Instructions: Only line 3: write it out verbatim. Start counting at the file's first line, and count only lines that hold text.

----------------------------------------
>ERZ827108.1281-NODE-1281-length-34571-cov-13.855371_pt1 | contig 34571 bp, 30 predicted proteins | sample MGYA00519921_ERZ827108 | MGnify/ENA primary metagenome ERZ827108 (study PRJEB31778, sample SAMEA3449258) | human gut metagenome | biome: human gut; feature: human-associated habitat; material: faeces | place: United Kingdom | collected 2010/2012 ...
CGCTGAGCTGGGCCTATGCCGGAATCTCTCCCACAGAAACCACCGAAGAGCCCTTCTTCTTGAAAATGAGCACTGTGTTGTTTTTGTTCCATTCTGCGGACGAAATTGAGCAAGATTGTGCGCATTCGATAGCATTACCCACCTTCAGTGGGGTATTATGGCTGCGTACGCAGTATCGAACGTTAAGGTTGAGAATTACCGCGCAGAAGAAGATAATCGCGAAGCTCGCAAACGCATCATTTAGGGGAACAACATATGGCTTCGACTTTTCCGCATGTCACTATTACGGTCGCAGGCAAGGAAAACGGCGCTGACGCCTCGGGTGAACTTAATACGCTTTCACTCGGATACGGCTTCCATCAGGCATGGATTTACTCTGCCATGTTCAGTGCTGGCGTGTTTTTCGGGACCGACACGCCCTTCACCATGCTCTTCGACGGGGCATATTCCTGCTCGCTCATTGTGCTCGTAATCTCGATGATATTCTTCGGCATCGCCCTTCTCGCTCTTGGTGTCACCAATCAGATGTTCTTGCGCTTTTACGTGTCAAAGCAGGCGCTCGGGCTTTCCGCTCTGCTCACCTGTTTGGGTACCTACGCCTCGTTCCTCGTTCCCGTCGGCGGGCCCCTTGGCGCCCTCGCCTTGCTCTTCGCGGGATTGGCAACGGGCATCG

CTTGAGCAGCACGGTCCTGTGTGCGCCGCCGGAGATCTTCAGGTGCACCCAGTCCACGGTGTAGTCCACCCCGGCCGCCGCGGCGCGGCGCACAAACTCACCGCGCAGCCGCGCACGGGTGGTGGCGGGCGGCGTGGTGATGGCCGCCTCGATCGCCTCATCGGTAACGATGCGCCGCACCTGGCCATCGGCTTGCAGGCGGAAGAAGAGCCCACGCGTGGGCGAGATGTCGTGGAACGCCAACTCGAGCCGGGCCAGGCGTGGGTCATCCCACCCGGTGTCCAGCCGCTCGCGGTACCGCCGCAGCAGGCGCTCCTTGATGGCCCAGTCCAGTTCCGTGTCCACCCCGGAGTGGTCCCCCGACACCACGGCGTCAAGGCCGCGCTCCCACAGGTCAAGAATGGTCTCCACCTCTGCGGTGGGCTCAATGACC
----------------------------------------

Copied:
CTTGAGCAGCACGGTCCTGTGTGCGCCGCCGGAGATCTTCAGGTGCACCCAGTCCACGGTGTAGTCCACCCCGGCCGCCGCGGCGCGGCGCACAAACTCACCGCGCAGCCGCGCACGGGTGGTGGCGGGCGGCGTGGTGATGGCCGCCTCGATCGCCTCATCGGTAACGATGCGCCGCACCTGGCCATCGGCTTGCAGGCGGAAGAAGAGCCCACGCGTGGGCGAGATGTCGTGGAACGCCAACTCGAGCCGGGCCAGGCGTGGGTCATCCCACCCGGTGTCCAGCCGCTCGCGGTACCGCCGCAGCAGGCGCTCCTTGATGGCCCAGTCCAGTTCCGTGTCCACCCCGGAGTGGTCCCCCGACACCACGGCGTCAAGGCCGCGCTCCCACAGGTCAAGAATGGTCTCCACCTCTGCGGTGGGCTCAATGACC